|The Twins system is thin on impact starting pitchers, and club officials have been frank in their admission of that fact. So the Nov. 29 trade that sent 28-year-old center fielder Denard Span to the Nationals for 6-foot-9 power righthander Alex Meyer wasn’t a huge surprise.
The Twins and Nationals have been trade partners recently, in the 2011 Wilson Ramos-for-Matt Capps deal, and Span had been a rumored Nats target for some time. Washington got its man, and the Twins—who have a plethora of minor league outfield talent, from Oswaldo Arcia and Aaron Hicks in Double-A to 2012 first-rounder Byron Buxton—got a potential frontline starter in Meyer, albeit one who carries some risk.
The Twins have had plenty of success developing homegrown hitters in the last 15 years, from 1997 first-rounder Michael Cuddyer to 1999 third-rounder Justin Morneau to 2001 first-rounder Joe Mauer through speedy first-round outfielders Denard Span (2002) and Ben Revere (2007). But the Twins have flirted with 100 losses each of the last two seasons as their once-plentiful supply of Brad Radke clones dried up on the mound. Minnesota hasn’t drafted and developed a pitcher who pitched in the big leagues since reliever Anthony Slama, a 39th-round pick in 2006 who signed as a fifth-year draft-and-follow in May 2007.
|Alex Meyer, rhp
Age: 22. Born: Jan 3, 1990 in Greensburg, Ind.
Ht.: 6-9. Wt.: 220.
Bats: R. Throws: R.
Career Transactions: Selected by Nationals in first round (23rd overall) of 2011 draft; signed Aug. 15, 2011.
Meyer has frontline stuff and a chance to start, a combination in extremely short supply in the game but especially in the Twins system. Meyer was a prospect in high school out of Greensburg (Ind.) High, where he focused on baseball instead of his home state’s top sport, basketball. The Red Sox drafted him in the 20th round out of high school and offered him $2 million to sign at the deadline; already represented by the Scott Boras Corporation, Meyer agonized over the choice but chose to stick with his Kentucky commitment. He pitched three seasons for the Wildcats, ranking sixth in the country in strikeouts per nine innings as a freshman. As he matured into his 6-foot-9 frame, his performance skyrocketed, and he was one of the Southeastern Conference’s top pitchers in 2011, going 7-5, 2.94 with 110 strikeouts in 101 innings. Meyer got his $2 million after all when he signed with the Nationals as the 23rd overall pick.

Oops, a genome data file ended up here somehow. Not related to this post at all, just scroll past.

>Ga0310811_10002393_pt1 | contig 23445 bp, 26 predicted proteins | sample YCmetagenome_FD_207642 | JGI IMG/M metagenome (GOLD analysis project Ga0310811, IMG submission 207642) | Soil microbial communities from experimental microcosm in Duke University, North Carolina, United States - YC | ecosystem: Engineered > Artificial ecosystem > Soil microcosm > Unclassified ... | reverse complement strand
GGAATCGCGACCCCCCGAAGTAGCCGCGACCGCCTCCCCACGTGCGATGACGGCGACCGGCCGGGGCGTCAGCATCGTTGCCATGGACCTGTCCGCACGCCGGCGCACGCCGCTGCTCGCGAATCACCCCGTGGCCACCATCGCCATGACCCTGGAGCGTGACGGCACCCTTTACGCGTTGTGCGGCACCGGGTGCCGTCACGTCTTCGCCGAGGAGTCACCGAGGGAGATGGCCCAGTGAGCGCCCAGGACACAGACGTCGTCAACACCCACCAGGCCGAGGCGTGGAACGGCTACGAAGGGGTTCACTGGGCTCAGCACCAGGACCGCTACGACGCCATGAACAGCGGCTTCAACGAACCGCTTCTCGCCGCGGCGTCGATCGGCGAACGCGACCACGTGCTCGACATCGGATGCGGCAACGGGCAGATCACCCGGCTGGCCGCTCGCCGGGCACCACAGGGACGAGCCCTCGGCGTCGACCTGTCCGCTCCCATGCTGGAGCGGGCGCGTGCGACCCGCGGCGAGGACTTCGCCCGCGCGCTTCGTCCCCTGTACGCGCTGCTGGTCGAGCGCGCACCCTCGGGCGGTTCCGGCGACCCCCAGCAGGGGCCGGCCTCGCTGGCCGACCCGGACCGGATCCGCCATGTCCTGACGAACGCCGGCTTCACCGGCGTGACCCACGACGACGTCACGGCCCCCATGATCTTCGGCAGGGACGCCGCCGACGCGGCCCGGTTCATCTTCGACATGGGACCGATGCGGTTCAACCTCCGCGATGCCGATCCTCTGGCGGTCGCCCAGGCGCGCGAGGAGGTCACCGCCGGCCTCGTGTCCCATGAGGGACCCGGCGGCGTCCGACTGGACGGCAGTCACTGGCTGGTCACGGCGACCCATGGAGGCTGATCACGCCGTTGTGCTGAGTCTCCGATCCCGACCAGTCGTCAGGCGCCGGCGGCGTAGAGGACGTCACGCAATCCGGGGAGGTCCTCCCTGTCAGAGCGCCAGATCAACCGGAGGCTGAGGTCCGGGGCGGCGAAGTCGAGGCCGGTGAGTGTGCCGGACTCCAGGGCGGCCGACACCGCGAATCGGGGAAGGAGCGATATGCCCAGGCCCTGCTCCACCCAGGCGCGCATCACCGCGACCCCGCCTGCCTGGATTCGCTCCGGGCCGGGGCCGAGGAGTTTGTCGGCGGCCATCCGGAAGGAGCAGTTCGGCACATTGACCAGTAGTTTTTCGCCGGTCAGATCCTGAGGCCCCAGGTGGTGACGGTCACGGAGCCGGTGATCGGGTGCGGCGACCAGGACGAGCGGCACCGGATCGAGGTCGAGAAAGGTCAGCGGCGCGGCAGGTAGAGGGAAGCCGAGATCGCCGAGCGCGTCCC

His mid-August signing delayed his pro debut until April, but he didn’t disappoint, hitting 97 mph consistently in that first start with a firm upper 80s changeup that featured impressive sink and a hard, biting slider with good power as well. Meyer said in a September interview that he throws mostly two-seam fastballs now and still gets that mid-90s velocity, putting him in Kevin Brown territory for a power sinker. His fastball touched 99 in the Futures Game. Most scouts consider the slider to be a plus pitch now when it’s on, and some give it 70 future grades for its depth, power and 11-to-5 tilt. His slider hit 87 in the Futures Game. Fastball command will determine Meyer’s long-term role as a starter or reliever, but his track record shows that as he’s matured physically and gained strength, he’s added body control and has thrown more strikes, with an encouraging ratio of 3.14 walks per nine innings in 2012.
|Denard Span, cf
Age: 28. Bats: L. Remaining Commitment: Two years, $11.25 million, followed by a $9 million club option ($500,000 buyout) for 2015.
Contract details courtesy of Cot’s Baseball Contracts.
Impact on the Nationals depth chart: Span is under contract for two more seasons and should be entering his prime years. He fits the center fielder/leadoff profile to a tee, though his arrival in Washington could signal the end of the Adam LaRoche era. The first baseman is a free agent, and with Span in tow, Washington will deploy Bryce Harper and Jayson Werth on the outfield corners and use Michael Morse (and Tyler Moore) at first base. Span’s biggest question mark long term is being a bit injury prone, as he had a concussion that hijacked his 2011 season. He’s played 198 games the last two seasons.